Tax in Ohio: a complete guide

1 min readLast updated January 15, 2024by Rachel Carey

This Ohio tax guide will help simplify the state's diverse tax responsibilities, covering everything from income tax brackets to property tax intricacies.

Ohio state income tax 

All US citizens and residents must pay federal income tax. As of 2023, there are seven different federal income tax brackets. This dictates how much federal tax you’ll pay each year.  

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Many states also impose their own state tax on top of federal taxes. Ohio has a relatively light state income burden, with the highest bracket of just 3.99 percent.  

In total, Ohio has five tax brackets: 

Ohio taxable incomeTax rateTax owed
$0—$26,050 0 percent None
$26,051—$46,100 2.76 percent $360.69 plus 2.76 percent of the amount over $26,050.
$46,101—$92,150 3.22 percent $915.07 plus 3.22 percent of the amount over $46,100.
$92,151—$115,300 3.68 percent $2,400.64 plus 3.68 percent of the amount over $92,150.
$115,301 and over 3.99 percent $3,254.41 plus 3.99 percent of the amount over $115,300.

While Ohio does not have its own standard deduction, certain adjustments can be made to your income and how much tax you pay. For example, Ohio does not tax income from Social Security. It also has specific deductions for military members and education and medical expenses.  

These factors are important to note for Ohio residents and part-time residents, as well as those who get their income from an Ohio-based source. For example, if the company you work for is based in Ohio but you live in neighboring Indiana, you may need to file a state tax in Ohio. 

If you’re unsure about filing your taxes, a financial advisor can help. Here, they can review your income sources and develop a unique tax strategy just for you.  

Ohio sales tax

Ohio has a statewide sales tax rate of 5.75 percent. However, it's important to note that counties and regional transit authorities may levy additional sales and use taxes. The maximum they can levy is 2.25 percent, bringing the total sales tax rate to nearly 8 percent in some areas.  

While many goods and services are subject to sales tax, Ohio does provide certain exemptions. Common exempt items include: 

  • Groceries – most food items for human consumption are exempt from sales tax. However, prepared food, like restaurant meals, may still be subject to tax. 

  • Prescription Medications – prescription drugs are generally not subject to sales tax. 

  • Clothing – items priced at $75 or less per item are usually exempt from sales tax.  

  • Manufacturing Equipment – machinery and equipment used in manufacturing are often exempt from sales tax to promote business growth and job creation. 

  • Education Services – educational services, such as tutoring or private lessons, are typically not subject to sales tax. 

Ohio property tax

Ohio's average property tax rate was approximately 1.52% of the property's assessed value. However, it's important to note that property tax rates can vary widely across different counties and municipalities within the state. 

How is property tax in Ohio calculated? 

In Ohio, property tax is based on its current market value. The county auditor determines this value, considering the property's size, location, and condition. The assessed value is then used to calculate property taxes.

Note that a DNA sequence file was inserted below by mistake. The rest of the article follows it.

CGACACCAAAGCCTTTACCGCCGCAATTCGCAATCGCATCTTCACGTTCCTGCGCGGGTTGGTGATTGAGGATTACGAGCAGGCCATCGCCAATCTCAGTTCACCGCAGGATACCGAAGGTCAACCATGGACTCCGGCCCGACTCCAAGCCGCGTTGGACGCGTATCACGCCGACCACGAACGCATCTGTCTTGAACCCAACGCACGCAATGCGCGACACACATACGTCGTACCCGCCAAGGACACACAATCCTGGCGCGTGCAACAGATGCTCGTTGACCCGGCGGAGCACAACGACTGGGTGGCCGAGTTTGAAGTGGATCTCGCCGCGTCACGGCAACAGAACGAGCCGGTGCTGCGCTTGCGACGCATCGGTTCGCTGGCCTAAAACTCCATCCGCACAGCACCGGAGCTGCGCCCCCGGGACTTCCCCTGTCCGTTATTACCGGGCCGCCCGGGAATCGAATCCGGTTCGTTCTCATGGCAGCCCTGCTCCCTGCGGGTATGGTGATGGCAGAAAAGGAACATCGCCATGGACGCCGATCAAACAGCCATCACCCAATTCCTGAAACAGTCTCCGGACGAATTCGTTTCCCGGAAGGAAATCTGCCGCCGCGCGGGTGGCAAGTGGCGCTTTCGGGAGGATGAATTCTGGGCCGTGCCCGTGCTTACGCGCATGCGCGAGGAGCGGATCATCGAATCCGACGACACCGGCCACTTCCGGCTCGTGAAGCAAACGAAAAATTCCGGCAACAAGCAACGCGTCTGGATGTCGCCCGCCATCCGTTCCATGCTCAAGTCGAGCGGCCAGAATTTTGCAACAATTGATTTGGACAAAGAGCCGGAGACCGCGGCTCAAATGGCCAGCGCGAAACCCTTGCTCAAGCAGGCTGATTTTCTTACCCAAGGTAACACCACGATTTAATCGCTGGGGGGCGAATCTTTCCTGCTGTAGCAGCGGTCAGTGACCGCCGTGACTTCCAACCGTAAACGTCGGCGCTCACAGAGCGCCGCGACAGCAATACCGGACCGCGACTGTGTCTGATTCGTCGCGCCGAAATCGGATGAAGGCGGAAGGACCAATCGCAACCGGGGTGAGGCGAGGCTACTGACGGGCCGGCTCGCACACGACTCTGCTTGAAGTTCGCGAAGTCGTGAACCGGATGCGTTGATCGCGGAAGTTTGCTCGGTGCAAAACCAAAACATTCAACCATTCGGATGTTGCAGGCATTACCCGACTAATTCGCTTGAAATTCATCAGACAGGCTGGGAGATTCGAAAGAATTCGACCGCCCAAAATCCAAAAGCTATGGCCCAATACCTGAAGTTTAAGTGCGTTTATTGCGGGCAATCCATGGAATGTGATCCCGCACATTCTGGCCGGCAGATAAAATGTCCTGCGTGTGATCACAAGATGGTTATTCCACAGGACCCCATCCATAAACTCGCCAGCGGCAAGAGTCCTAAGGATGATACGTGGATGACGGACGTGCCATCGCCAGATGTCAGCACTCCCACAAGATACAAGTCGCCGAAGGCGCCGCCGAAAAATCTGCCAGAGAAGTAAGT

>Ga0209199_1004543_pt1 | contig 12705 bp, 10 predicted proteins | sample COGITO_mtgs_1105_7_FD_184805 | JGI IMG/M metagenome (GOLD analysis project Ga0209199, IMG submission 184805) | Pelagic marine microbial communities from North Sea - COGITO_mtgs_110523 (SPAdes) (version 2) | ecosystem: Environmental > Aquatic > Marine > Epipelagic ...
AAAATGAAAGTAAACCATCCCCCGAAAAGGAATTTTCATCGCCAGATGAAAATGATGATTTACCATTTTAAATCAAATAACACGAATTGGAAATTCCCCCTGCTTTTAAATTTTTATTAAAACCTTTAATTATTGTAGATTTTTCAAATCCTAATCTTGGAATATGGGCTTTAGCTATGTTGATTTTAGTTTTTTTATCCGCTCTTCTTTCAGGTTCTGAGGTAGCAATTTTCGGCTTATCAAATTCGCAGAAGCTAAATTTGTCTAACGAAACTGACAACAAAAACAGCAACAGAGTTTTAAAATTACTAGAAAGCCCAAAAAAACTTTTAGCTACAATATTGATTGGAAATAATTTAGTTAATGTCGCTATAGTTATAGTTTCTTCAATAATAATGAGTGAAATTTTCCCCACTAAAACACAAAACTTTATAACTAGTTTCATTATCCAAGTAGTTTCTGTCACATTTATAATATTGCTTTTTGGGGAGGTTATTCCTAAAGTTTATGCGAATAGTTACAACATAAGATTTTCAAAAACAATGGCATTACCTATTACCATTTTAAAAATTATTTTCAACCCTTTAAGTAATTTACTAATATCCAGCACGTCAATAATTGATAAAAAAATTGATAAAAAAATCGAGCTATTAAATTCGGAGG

Rates can vary across the state as rates vary significantly between different counties and even within different municipalities within the same county, as local governments can set their property tax rates.  

It’s worth noting Ohio offers a Homestead Exemption program that provides property tax relief for qualifying senior citizens and disabled individuals. 

Ohio motor tax

Ohio collects a 5.75 percent state sales tax rate on the purchase of all vehicles. As mentioned, this can be higher when incorporating specific county taxes.  

Those buying a vehicle in Ohio must also factor in fuel taxes. Regular gas is taxed at $0.39 per gallon, and diesel is taxed at $0.47 per gallon.  

Ohio estate tax

Ohio does not have estate tax.  

However, federal estate tax can still apply if your estate is above a certain threshold ($12.92 million in 2023); otherwise, there will be no fees on the estate or inheritance you leave behind.  

However, if you live in Ohio but inherit an estate from someone in a state with estate tax, you’ll need to check your local regulations, as you might be liable to pay fees on the inheritance in your state.  

Ohio retirement tax

Ohio's tax policies can significantly impact retirees' financial planning, and understanding how retirement income is taxed is crucial. 

Retirement income – including savings in a 401(k), IRA, other savings account, and government pensions – is taxed in Ohio. However, Ohio offers a retirement income credit, which can help offset some tax liability on retirement account withdrawals. 

Ohio also has some income tax exemptions, which could prove useful to retirees. As mentioned, Social Security income is not taxed. Some railroad retirement and military benefits are also tax-exempt.  

Certainly, Ohio offers numerous advantages for its residents. However, conducting thorough financial research is essential if you plan to relocate for retirement and embark on your next chapter. 

For further tax guidance and to ensure you’re not paying more tax than you need to, it’s wise to speak to an expert. A financial advisor can help you handle all your tax queries and ensure you’re not paying more tax than needed.     

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Senior Content Writer

Rachel Carey

Rachel is a Senior Content Writer at Unbiased. She has nearly a decade of experience writing and producing content across a range of different sectors.

Need help with your taxes?

A financial advisor can help you with all of your tax planning needs